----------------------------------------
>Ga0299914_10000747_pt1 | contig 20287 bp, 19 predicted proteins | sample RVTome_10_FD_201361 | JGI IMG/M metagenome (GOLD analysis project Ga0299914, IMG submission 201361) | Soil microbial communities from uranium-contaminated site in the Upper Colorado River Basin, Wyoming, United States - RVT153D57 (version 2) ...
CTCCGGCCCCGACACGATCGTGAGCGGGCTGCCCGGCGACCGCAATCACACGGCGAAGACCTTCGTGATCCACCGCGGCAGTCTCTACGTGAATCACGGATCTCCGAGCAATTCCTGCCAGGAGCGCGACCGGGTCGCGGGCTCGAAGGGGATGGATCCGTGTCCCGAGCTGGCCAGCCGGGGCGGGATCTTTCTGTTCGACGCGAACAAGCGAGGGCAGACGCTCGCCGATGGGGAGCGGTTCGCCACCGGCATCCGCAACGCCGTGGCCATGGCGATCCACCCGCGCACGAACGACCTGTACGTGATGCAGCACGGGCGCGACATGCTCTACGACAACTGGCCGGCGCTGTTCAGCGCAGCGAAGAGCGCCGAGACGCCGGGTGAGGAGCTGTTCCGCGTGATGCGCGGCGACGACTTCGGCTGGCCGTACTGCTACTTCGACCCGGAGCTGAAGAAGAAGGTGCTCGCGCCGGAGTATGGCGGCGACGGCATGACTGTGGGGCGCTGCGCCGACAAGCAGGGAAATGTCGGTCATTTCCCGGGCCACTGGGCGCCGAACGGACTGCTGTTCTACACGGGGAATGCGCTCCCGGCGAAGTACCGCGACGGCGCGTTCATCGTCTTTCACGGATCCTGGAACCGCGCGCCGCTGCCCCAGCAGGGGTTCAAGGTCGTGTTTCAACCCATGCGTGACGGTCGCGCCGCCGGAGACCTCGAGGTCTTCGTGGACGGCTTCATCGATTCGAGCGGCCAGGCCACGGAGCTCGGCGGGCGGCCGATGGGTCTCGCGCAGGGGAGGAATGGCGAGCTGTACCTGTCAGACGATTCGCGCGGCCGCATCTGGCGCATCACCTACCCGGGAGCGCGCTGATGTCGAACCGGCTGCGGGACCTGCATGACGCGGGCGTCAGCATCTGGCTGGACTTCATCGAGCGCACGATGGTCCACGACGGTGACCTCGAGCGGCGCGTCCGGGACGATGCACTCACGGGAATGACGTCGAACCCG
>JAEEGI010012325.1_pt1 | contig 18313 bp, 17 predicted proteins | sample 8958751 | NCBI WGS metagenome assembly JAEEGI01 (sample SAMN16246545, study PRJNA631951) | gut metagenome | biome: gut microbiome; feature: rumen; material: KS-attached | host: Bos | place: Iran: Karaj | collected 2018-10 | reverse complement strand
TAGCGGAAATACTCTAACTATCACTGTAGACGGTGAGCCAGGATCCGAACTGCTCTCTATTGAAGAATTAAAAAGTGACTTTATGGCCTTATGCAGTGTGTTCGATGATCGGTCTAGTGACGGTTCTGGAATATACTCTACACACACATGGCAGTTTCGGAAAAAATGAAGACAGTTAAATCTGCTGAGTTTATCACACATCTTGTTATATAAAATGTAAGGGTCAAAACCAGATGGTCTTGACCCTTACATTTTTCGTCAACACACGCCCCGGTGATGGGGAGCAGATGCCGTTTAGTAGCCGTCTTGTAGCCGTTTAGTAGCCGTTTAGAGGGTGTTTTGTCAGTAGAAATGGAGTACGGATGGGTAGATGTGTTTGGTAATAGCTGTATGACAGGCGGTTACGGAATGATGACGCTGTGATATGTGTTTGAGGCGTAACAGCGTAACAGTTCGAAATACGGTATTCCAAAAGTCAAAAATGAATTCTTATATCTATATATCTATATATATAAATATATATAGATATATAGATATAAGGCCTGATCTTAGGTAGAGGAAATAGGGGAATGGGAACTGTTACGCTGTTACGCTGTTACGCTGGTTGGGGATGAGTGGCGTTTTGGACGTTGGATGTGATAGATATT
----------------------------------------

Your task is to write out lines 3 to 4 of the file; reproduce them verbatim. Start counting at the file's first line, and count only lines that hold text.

>JAEEGI010012325.1_pt1 | contig 18313 bp, 17 predicted proteins | sample 8958751 | NCBI WGS metagenome assembly JAEEGI01 (sample SAMN16246545, study PRJNA631951) | gut metagenome | biome: gut microbiome; feature: rumen; material: KS-attached | host: Bos | place: Iran: Karaj | collected 2018-10 | reverse complement strand
TAGCGGAAATACTCTAACTATCACTGTAGACGGTGAGCCAGGATCCGAACTGCTCTCTATTGAAGAATTAAAAAGTGACTTTATGGCCTTATGCAGTGTGTTCGATGATCGGTCTAGTGACGGTTCTGGAATATACTCTACACACACATGGCAGTTTCGGAAAAAATGAAGACAGTTAAATCTGCTGAGTTTATCACACATCTTGTTATATAAAATGTAAGGGTCAAAACCAGATGGTCTTGACCCTTACATTTTTCGTCAACACACGCCCCGGTGATGGGGAGCAGATGCCGTTTAGTAGCCGTCTTGTAGCCGTTTAGTAGCCGTTTAGAGGGTGTTTTGTCAGTAGAAATGGAGTACGGATGGGTAGATGTGTTTGGTAATAGCTGTATGACAGGCGGTTACGGAATGATGACGCTGTGATATGTGTTTGAGGCGTAACAGCGTAACAGTTCGAAATACGGTATTCCAAAAGTCAAAAATGAATTCTTATATCTATATATCTATATATATAAATATATATAGATATATAGATATAAGGCCTGATCTTAGGTAGAGGAAATAGGGGAATGGGAACTGTTACGCTGTTACGCTGTTACGCTGGTTGGGGATGAGTGGCGTTTTGGACGTTGGATGTGATAGATATT